Friday, 6 December 2019

Review by Jeannette Flannery of “The Last of Us” by Harriet Cummings.









The Last of Us tells the story of 82-year-old Nettie, a lonely widow whose memory is not as vivid as it once was. Ostracised by her neighbours, taunted by local children and estranged from her only daughter Catherine, Nettie enters the story as a sympathetic figure.

But when young handyman James arrives in the village Nettie is thrilled to discover he is an old friend of her daughter and the two of them quickly build an unlikely friendship. As James begins to question Nettie about her past, Nettie begins to remember treasured memories of her husband Harold, as well as memories she’d rather forget. James, much like the reader begins to wonder if Nettie is really a harmless old lady or if there could be truth in the rumours circulating about her around the village.

Harriet Cummings is an accomplished writer of the domestic mystery novel. Here, as in her first novel, We All Begin as Strangers, secrets simmer under the surface of an idyllic village. The reader experiences Nettie’s nostalgic memories for themselves in the tiny details; the music and miniskirts of the swinging sixties; Harold’s garish red Ford Cortina of the seventies. 

The sights and sounds as we travel with Nettie through scenes of her past are vivid but as the reader learns more about Nettie, we too begin to question her version of events. What really happened to Harold? Why doesn’t her own daughter want to talk to her? How much of what she remembers is the truth?

The Last of Us is a heartfelt exploration of loneliness, ageing and complicated family relationships: a slow burning novel where tension builds to a final devastating climax. I found the character of Nettie stayed with me long after I had turned the final page.


About the Reviewer: Jeanette Flannery is a writer of fiction for young adults. She loves all things Japanese and lives in the midlands with her partner and a pair of mischievous kittens.

Wednesday, 4 December 2019

Review by Colin Gardiner of “Pattern Recognition” by William Gibson






Cayce Pollard is a young American woman with a ‘sensitivity’ to corporate branding symbols. Cayce makes a living advising clients on the viability of their product. She has been hired by an eccentric, rich client to investigate the origins of a mysterious film clip that has appeared on the internet.

Gibson deftly draws the reader into a post-11 September world of espionage and intrigue.

The novel has a melancholic feel, suited to the geo-political tensions of the era.
His characters are sharply defined, in particular the protagonist, Cayce, who forms a sympathetic but sharp-eyed lead.

Gibson has a talent for describing the cultural undercurrents of the city. London, in particular comes across as a potentially lonely, but vibrant place, filled with possibility.

The novel works, both as a compelling thriller and as a curious historical time-capsule, written just before the social media boom of the mid 2000’s. Recommended for readers of science fiction, and techno-thrillers.

About the Reviewer 
Colin Gardiner lives in Coventry. He writes short stories and poems and has been published by The Ekphrastic Review, Ink Pantry, The Midnight Street Press and The Creative Writing at Leicester blog. He is currently studying a Masters in Creative Writing at Leicester University. More of his work can be read here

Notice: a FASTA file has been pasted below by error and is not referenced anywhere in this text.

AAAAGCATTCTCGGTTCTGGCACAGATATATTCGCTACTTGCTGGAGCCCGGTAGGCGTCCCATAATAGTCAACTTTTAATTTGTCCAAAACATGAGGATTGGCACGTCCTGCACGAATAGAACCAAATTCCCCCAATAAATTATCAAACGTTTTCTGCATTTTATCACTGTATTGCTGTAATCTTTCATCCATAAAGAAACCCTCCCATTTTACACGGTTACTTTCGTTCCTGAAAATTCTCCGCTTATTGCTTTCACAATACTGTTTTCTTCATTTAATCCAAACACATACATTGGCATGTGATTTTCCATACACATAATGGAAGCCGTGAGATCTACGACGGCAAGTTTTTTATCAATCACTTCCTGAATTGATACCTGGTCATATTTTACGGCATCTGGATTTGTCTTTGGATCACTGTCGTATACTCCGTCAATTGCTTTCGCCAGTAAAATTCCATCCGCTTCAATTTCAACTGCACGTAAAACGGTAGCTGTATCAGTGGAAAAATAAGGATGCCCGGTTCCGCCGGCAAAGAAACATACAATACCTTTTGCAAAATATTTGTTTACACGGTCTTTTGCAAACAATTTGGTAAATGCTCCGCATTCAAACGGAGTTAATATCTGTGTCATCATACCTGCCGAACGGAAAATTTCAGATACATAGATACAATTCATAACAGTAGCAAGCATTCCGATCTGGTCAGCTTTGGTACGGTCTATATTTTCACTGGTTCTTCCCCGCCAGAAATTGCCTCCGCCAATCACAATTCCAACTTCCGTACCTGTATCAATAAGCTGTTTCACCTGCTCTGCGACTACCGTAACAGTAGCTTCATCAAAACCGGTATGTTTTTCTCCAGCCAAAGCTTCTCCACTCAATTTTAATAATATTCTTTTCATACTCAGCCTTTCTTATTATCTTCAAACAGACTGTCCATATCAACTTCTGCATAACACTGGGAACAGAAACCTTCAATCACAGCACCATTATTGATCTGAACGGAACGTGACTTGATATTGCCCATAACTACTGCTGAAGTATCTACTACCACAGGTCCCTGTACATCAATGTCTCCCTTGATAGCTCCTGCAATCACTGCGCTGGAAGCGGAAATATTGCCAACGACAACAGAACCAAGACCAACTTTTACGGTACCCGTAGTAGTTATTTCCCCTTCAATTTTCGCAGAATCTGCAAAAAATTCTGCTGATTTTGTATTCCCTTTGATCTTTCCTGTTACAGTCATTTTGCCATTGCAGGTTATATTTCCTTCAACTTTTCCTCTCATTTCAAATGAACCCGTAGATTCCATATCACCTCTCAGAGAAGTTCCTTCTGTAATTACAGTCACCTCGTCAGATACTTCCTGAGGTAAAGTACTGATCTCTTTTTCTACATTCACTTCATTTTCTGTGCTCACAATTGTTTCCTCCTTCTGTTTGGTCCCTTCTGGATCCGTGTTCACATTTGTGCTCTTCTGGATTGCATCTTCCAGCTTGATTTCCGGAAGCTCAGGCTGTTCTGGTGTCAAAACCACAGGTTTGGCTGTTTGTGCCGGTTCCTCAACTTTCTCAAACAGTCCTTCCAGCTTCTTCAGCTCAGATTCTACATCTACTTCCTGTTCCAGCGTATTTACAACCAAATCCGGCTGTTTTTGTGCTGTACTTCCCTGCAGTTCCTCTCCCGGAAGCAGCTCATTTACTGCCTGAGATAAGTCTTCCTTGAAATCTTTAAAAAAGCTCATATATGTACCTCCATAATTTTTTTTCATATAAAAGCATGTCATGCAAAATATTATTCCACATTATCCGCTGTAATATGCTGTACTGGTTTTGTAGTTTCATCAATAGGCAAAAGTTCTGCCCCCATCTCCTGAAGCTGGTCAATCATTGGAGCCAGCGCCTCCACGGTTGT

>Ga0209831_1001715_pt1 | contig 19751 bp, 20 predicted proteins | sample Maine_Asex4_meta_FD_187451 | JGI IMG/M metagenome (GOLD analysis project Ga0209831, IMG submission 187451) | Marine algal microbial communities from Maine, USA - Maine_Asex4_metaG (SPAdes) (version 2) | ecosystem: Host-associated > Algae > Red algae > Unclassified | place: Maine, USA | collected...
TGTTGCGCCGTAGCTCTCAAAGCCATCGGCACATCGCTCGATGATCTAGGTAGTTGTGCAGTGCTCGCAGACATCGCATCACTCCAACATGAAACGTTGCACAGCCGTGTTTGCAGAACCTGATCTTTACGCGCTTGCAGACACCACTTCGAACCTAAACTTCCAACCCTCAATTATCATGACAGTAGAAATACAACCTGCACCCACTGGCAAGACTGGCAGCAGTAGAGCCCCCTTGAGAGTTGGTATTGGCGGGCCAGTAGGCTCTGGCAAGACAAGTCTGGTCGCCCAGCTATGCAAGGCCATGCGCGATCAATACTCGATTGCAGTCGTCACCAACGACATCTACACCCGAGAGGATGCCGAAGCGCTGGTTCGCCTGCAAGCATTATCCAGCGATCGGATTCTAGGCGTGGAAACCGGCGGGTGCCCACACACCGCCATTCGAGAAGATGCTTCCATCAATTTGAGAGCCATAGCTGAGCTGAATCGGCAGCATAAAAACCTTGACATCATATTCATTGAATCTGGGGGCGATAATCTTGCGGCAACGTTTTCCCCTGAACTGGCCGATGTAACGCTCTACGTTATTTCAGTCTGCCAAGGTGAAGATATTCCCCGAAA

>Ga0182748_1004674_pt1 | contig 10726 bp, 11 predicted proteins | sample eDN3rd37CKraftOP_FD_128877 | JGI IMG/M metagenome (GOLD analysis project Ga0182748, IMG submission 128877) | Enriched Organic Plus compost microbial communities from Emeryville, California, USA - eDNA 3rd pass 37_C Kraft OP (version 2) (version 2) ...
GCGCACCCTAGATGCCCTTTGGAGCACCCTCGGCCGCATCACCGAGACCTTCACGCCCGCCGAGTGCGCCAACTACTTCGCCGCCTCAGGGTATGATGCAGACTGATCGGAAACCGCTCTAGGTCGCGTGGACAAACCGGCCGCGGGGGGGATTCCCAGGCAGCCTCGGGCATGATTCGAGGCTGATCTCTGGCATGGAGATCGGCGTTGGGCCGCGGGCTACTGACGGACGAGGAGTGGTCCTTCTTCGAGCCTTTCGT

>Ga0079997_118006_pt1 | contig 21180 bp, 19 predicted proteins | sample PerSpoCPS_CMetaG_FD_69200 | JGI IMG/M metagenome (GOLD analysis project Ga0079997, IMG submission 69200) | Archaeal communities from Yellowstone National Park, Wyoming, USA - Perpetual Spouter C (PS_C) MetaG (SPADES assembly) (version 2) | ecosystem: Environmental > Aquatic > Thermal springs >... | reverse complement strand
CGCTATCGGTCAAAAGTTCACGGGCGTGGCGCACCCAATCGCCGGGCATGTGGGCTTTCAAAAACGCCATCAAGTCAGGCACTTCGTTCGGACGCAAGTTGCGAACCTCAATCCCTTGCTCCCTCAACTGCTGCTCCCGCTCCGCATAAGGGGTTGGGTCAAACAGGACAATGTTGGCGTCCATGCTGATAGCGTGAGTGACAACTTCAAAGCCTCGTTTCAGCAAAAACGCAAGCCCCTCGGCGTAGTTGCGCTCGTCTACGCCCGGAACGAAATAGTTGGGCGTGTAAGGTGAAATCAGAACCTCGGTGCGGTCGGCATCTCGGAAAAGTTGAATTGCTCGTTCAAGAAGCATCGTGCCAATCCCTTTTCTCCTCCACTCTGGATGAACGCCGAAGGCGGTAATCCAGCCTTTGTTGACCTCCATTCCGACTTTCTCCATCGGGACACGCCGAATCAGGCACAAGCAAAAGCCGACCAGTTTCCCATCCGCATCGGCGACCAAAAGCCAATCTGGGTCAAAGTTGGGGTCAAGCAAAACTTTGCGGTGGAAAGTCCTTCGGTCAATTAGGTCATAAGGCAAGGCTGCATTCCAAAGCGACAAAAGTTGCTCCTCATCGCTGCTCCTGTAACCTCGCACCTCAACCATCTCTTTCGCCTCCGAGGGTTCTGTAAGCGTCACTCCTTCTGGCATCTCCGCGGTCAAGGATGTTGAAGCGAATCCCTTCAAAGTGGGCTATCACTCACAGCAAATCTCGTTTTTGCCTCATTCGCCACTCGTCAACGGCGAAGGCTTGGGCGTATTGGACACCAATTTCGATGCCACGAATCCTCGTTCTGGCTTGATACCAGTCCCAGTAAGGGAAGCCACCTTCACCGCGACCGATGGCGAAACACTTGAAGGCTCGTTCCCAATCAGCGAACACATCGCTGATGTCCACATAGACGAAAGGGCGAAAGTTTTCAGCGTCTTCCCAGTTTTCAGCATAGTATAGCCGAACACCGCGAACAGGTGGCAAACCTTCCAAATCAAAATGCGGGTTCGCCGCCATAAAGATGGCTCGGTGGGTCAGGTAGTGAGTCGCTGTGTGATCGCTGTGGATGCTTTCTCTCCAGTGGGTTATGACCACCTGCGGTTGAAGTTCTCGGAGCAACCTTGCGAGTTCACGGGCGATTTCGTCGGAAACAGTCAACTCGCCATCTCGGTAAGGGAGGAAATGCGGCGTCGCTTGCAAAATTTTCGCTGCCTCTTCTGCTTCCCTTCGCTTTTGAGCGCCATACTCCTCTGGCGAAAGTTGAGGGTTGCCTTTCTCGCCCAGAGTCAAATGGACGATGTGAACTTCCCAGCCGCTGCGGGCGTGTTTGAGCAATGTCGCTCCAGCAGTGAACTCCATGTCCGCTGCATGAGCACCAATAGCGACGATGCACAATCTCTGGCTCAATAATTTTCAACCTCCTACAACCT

Tuesday, 3 December 2019

Review by Kathy Hoyle of “The Glass Woman” by Caroline Lea



        
The Glass Woman is a stunning debut from Caroline Lea, taut and atmospheric from the very first page. 

Set against the unforgiving claustrophobic landscape of an Icelandic winter, the reader cannot help but be pulled into this dark and isolated world of secrets and superstition. 
The year is 1686. In the remote Icelandic village of Stykkishólmur, the ice cracks, and a body is pulled from the water. The villagers have their suspicions, there is talk of murder, witchcraft and punishment … and newcomer Rosa is determined to find the truth. 

Rosa’s heart belongs to Páll, but when Jón Eriksson passes through their village and asks for her hand, she cannot refuse. A girl must be dutiful and pious and Jón is not the sort of man to take no for an answer. Desperate to help her ailing mother and knowing that Jón will provide for them both through the harsh Icelandic winter, Rosa agrees.

Rosa is afraid. The women of Stykkishólmur refuse to talk, save for whispers of Jón’s first wife, Anna and her mysterious death. Rosa must stay in the house, forbidden by Jon to be anything other than his dutiful wife, trapped and afraid. Then there is Petur, Jon’s strange but trusted friend, who seems intent on catching her out. Rosa must find answers. 
What are the noises she hears in the attic above? Why do the villagers fear Jon so? And what happened to Anna, his first wife?

In this tense and powerful story, Lea weaves a brilliant tale of mystery, witchcraft secrets and lies. This debut novel is rich, dark and poetic, with twists and turns that keep the reader guessing all the way to the end.  


About the reviewer:  Kathy Hoyle is an MA graduate of Creative Writing from the University of Leicester. Her Flash fiction and short stories have appeared in various Online Zines. She has been shortlisted for The Exeter Short Story Award, The Fish Publishing Short Memoir prize and the Ellipsiszine Flash Fiction Collection Competition. She will write for chocolate.